Fighting Modern Slavery in the Tourism Sector

Cindy Kroon traveller & blogger writes about human trafficking and offers practical advice on how we can all work to prevent it! 

It is estimated that 27 million people are victims of modern slavery in over 160 countries and that 13,000 workers are subject to modern slavery in the UK. More people are enslaved now than compared to the height of the transatlantic slave trade. Human trafficking is estimated to be a $32 billion industry worldwide.

What is modern slavery?

Modern slavery, sometimes called forced labour or human trafficking, is where victims are controlled, forced, coerced or deceived and exploited for a profit by another person. Traffickers restrict victims in their movement, unlawfully withhold their wages and/or passport, and/or use threats or violence in order for the victims to perform work. Sometimes victims are forced to work to pay off an excessive amount of debt whilst being paid little to no wages.

There isn’t a typical profile of a trafficker, or of a victim: they can be male/female, young/old, known/unknown to each other, and they can come from any socio-economic background or continent.

Shandra Woworuntu, a highly educated Indonesian national, flew to the US after obtaining a job in a hotel in Chicago. When she arrived at JFK airport in New York, the recruiter took away her passport and forced Shandra into prostitution in several hotels, casinos and apartments along the East Coast in order to pay off a $30,000 artificial debt. Source: BBC

Is there modern slavery in the tourism sector?

The tourism sector is considered to be high risk for modern slavery practices. Examples of where modern slavery occurs in the tourism sector include:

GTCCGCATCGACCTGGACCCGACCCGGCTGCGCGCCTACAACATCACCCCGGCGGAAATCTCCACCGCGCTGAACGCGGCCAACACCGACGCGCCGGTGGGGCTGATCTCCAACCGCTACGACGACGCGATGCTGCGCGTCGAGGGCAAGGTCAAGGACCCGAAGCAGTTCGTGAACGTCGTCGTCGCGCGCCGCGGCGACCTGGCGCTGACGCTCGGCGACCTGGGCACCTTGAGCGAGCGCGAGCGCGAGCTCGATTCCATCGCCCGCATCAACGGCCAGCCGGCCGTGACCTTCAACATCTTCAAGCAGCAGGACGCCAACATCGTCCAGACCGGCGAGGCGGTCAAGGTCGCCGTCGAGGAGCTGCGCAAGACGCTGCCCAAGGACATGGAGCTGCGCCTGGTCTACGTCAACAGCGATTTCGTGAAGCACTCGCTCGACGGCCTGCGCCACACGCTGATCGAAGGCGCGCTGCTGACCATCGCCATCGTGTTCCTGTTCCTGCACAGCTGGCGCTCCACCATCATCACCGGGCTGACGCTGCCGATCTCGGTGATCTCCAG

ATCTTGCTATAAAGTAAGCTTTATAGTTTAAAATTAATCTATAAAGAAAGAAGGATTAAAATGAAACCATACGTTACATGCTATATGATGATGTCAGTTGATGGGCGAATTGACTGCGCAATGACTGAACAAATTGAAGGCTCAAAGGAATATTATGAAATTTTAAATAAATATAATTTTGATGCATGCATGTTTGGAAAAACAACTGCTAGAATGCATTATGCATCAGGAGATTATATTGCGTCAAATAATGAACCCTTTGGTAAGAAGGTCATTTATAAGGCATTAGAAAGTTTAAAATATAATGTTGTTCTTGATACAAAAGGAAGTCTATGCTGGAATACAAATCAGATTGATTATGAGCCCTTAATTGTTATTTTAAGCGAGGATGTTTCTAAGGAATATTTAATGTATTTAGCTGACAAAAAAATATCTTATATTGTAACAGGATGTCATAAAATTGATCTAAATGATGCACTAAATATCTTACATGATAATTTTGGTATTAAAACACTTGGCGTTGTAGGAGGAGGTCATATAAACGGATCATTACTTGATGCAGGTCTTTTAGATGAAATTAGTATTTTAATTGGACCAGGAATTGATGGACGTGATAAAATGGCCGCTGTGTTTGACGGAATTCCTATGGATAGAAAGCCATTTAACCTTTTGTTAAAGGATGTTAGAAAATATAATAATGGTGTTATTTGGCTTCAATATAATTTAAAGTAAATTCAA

• Exploitation occurring in sex tourism, especially where children are involved.
  • Forced labour in the construction of hotels, cruise ships, airports, facilities for mega-events like the Olympics, etc. Forced labour can also occur in the maintenance and servicing of facilities with the employment of cleaning, transportation and restaurant staff.

Abul Azad was lured from Bangladesh to the UK under the promise of a job as a chef in a restaurant in London. But when he arrived at Heathrow airport, he was told to travel to a remote area in Scotland. There he was forced to work 20 hours a day in a busy hotel, while he paid off an ever-increasing debt to his employer. He was told the money was required to finance his visa and was threatened with deportation if he didn’t pay.  He borrowed thousands of pounds and sold his land, his business and his wife’s jewellery to raise funds. His employer never paid Abul, or the rest of the Bangladeshi hotel staff, more than £100 per month, and subjected them to physical and psychological abuse. Source: The Guardian

  • Forced labour in the supply chain of hotels, cruise ships, airports, and other tourism facilities. This can include the manufacturing of products such as bedding, furniture and food and beverages, which is often supplied to tourism facilities by third parties.

See also Tourism Concern’s recent campaign on abuses in the cruise industry, where staff can be made to work without contracts, well below minimum wage and for excessive periods of little time off.

  • Traffickers using tourism infrastructure to traffic victims. This can include the use of airlines, hotels, transportation and technology.

Mary, a minor from Canada, met a young man called Jamie on Facebook. After a period of exchanging messages online, Mary took a train to Montreal to meet Jamie in person. On arriving she was beaten and forced to have sex with a stranger. He destroyed her birth certificate and threatened to hurt her family if she did not obey him. Jamie booked hotel rooms in Toronto, Montreal and Ottawa, where Mary was forced into prostitution with clients Jamie found online. Source: Windsor Star

What is the UK Modern Slavery Act?